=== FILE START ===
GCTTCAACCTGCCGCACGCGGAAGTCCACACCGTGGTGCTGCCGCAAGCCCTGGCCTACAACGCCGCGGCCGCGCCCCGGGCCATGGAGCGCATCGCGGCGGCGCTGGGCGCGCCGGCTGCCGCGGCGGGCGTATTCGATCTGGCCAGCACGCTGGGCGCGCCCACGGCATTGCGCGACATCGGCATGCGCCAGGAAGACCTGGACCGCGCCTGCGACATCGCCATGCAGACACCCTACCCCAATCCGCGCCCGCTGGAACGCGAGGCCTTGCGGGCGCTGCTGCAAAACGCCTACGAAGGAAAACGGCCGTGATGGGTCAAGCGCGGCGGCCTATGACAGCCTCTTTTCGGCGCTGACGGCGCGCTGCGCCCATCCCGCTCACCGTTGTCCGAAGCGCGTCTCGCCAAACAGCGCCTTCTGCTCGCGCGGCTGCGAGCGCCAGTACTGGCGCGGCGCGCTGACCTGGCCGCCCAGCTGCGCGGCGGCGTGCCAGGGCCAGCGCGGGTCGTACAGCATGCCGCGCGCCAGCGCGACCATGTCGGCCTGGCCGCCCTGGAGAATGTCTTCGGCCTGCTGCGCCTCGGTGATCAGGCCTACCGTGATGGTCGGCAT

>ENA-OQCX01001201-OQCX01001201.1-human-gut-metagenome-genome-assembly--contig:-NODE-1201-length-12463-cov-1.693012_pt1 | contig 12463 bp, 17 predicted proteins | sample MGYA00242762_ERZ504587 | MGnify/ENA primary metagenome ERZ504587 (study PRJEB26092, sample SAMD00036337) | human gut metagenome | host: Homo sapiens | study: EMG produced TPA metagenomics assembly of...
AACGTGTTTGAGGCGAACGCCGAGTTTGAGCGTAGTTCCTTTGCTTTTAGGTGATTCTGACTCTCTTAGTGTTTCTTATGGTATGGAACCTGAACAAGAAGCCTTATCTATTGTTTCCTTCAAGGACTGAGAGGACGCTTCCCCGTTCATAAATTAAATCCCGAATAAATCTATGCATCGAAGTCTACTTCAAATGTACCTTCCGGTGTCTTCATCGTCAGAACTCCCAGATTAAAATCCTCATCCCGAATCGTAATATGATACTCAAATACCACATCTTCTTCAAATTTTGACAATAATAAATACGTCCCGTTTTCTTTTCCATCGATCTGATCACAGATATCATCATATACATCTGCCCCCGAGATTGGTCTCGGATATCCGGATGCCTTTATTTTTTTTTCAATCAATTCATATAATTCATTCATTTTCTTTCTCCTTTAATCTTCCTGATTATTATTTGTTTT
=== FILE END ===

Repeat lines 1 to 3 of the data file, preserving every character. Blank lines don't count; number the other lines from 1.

GCTTCAACCTGCCGCACGCGGAAGTCCACACCGTGGTGCTGCCGCAAGCCCTGGCCTACAACGCCGCGGCCGCGCCCCGGGCCATGGAGCGCATCGCGGCGGCGCTGGGCGCGCCGGCTGCCGCGGCGGGCGTATTCGATCTGGCCAGCACGCTGGGCGCGCCCACGGCATTGCGCGACATCGGCATGCGCCAGGAAGACCTGGACCGCGCCTGCGACATCGCCATGCAGACACCCTACCCCAATCCGCGCCCGCTGGAACGCGAGGCCTTGCGGGCGCTGCTGCAAAACGCCTACGAAGGAAAACGGCCGTGATGGGTCAAGCGCGGCGGCCTATGACAGCCTCTTTTCGGCGCTGACGGCGCGCTGCGCCCATCCCGCTCACCGTTGTCCGAAGCGCGTCTCGCCAAACAGCGCCTTCTGCTCGCGCGGCTGCGAGCGCCAGTACTGGCGCGGCGCGCTGACCTGGCCGCCCAGCTGCGCGGCGGCGTGCCAGGGCCAGCGCGGGTCGTACAGCATGCCGCGCGCCAGCGCGACCATGTCGGCCTGGCCGCCCTGGAGAATGTCTTCGGCCTGCTGCGCCTCGGTGATCAGGCCTACCGTGATGGTCGGCAT

>ENA-OQCX01001201-OQCX01001201.1-human-gut-metagenome-genome-assembly--contig:-NODE-1201-length-12463-cov-1.693012_pt1 | contig 12463 bp, 17 predicted proteins | sample MGYA00242762_ERZ504587 | MGnify/ENA primary metagenome ERZ504587 (study PRJEB26092, sample SAMD00036337) | human gut metagenome | host: Homo sapiens | study: EMG produced TPA metagenomics assembly of...
AACGTGTTTGAGGCGAACGCCGAGTTTGAGCGTAGTTCCTTTGCTTTTAGGTGATTCTGACTCTCTTAGTGTTTCTTATGGTATGGAACCTGAACAAGAAGCCTTATCTATTGTTTCCTTCAAGGACTGAGAGGACGCTTCCCCGTTCATAAATTAAATCCCGAATAAATCTATGCATCGAAGTCTACTTCAAATGTACCTTCCGGTGTCTTCATCGTCAGAACTCCCAGATTAAAATCCTCATCCCGAATCGTAATATGATACTCAAATACCACATCTTCTTCAAATTTTGACAATAATAAATACGTCCCGTTTTCTTTTCCATCGATCTGATCACAGATATCATCATATACATCTGCCCCCGAGATTGGTCTCGGATATCCGGATGCCTTTATTTTTTTTTCAATCAATTCATATAATTCATTCATTTTCTTTCTCCTTTAATCTTCCTGATTATTATTTGTTTT